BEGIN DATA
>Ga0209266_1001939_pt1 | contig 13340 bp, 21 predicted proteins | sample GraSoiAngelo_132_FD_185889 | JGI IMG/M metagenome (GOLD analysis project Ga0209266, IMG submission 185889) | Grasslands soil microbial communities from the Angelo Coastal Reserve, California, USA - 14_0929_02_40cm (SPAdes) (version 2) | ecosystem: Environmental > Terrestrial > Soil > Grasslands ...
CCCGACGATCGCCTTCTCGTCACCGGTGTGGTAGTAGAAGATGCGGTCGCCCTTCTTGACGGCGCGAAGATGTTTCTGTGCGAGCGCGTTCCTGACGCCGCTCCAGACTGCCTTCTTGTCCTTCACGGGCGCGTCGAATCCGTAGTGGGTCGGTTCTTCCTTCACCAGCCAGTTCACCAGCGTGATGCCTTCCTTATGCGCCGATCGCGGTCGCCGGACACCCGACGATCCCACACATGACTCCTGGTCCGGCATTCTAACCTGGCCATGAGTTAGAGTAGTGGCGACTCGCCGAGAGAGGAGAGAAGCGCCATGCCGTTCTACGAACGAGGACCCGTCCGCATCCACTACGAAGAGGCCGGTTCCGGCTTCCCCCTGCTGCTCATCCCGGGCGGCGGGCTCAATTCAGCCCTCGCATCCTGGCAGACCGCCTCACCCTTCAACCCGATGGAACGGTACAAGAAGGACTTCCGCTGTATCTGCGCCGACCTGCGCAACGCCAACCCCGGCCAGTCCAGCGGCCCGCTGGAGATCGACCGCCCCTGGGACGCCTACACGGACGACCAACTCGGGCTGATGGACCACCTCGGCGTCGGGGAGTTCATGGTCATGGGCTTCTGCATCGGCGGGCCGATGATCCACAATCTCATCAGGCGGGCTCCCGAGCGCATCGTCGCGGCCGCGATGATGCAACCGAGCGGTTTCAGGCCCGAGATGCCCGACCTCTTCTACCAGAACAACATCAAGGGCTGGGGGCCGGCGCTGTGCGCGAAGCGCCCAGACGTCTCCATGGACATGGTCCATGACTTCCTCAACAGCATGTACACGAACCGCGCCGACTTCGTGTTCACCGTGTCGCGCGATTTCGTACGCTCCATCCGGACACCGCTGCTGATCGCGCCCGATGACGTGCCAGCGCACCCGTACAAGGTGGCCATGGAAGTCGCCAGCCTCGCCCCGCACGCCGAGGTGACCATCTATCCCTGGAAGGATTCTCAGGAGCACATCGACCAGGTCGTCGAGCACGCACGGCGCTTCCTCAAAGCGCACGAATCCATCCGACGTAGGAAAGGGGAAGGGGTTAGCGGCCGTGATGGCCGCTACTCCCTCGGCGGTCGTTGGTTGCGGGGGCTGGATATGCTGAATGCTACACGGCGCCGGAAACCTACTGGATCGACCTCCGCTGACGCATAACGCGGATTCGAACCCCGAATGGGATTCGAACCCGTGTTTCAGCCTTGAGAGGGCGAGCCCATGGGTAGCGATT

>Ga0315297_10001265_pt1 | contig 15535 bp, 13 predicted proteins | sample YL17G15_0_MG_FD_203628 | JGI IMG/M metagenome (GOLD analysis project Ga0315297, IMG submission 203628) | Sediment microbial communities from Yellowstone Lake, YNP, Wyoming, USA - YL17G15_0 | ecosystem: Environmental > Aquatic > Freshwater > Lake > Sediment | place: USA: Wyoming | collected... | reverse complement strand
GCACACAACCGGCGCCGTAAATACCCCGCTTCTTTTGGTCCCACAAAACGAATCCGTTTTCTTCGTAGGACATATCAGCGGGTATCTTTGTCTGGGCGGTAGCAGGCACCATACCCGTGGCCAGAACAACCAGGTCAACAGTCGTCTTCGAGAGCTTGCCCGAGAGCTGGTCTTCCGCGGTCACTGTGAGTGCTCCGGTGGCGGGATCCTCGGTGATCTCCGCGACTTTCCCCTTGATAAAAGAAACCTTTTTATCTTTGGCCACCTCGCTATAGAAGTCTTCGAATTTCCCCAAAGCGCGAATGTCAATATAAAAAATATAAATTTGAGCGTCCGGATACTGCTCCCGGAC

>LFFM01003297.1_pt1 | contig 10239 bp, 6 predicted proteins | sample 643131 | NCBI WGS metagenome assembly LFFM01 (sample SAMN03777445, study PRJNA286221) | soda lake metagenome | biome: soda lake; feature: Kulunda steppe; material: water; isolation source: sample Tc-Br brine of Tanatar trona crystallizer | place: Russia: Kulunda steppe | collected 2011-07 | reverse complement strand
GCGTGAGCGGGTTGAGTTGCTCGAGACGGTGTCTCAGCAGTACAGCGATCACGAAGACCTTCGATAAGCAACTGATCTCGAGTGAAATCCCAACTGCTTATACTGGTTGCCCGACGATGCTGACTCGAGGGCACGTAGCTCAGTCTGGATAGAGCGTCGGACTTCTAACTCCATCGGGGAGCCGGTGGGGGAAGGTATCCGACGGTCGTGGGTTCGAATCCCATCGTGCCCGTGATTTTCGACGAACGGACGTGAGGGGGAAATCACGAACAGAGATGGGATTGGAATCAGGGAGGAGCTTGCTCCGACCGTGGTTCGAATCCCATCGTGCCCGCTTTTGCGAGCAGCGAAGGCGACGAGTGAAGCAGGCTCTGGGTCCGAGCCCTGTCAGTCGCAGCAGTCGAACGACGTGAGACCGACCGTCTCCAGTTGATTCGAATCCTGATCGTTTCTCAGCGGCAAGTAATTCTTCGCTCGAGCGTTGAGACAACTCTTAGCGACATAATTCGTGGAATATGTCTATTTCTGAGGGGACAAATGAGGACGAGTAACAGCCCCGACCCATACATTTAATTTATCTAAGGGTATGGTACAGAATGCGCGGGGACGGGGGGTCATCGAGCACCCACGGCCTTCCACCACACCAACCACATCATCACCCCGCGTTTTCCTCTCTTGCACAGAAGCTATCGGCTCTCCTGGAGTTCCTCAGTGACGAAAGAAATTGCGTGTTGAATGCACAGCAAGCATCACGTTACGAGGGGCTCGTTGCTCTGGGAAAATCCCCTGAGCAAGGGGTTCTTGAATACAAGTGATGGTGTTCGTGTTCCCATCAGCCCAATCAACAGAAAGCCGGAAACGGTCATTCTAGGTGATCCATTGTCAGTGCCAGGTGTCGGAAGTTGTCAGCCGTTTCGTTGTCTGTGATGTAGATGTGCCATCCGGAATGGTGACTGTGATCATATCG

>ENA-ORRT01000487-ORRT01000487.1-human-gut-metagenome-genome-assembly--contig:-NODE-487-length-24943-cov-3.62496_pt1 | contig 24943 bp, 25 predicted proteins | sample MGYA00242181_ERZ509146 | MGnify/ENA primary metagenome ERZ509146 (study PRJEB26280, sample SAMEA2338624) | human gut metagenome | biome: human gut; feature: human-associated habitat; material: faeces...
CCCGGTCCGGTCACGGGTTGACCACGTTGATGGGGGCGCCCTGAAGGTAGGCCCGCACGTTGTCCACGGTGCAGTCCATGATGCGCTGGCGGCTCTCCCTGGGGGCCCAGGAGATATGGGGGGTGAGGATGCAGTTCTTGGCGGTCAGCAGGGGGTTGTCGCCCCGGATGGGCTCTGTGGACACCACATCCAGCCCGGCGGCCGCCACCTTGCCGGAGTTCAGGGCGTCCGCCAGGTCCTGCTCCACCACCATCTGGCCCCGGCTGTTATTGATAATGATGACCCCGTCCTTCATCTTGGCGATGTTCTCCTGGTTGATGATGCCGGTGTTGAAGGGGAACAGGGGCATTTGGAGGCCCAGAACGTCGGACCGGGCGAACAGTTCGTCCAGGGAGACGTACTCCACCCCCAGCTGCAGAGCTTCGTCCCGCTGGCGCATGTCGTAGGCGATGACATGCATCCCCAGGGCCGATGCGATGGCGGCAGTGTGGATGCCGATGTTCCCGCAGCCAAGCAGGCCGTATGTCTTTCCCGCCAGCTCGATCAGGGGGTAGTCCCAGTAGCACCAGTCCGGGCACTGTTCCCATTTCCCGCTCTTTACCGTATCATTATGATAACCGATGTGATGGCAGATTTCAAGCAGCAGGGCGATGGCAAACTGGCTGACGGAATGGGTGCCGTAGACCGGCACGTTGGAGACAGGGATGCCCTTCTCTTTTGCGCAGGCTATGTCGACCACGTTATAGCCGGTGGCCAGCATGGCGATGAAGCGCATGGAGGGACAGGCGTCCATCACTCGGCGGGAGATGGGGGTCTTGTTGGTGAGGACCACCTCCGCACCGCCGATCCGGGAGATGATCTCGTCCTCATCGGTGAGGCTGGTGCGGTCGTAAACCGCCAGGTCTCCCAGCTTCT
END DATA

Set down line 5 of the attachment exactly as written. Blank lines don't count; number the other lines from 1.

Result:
>LFFM01003297.1_pt1 | contig 10239 bp, 6 predicted proteins | sample 643131 | NCBI WGS metagenome assembly LFFM01 (sample SAMN03777445, study PRJNA286221) | soda lake metagenome | biome: soda lake; feature: Kulunda steppe; material: water; isolation source: sample Tc-Br brine of Tanatar trona crystallizer | place: Russia: Kulunda steppe | collected 2011-07 | reverse complement strand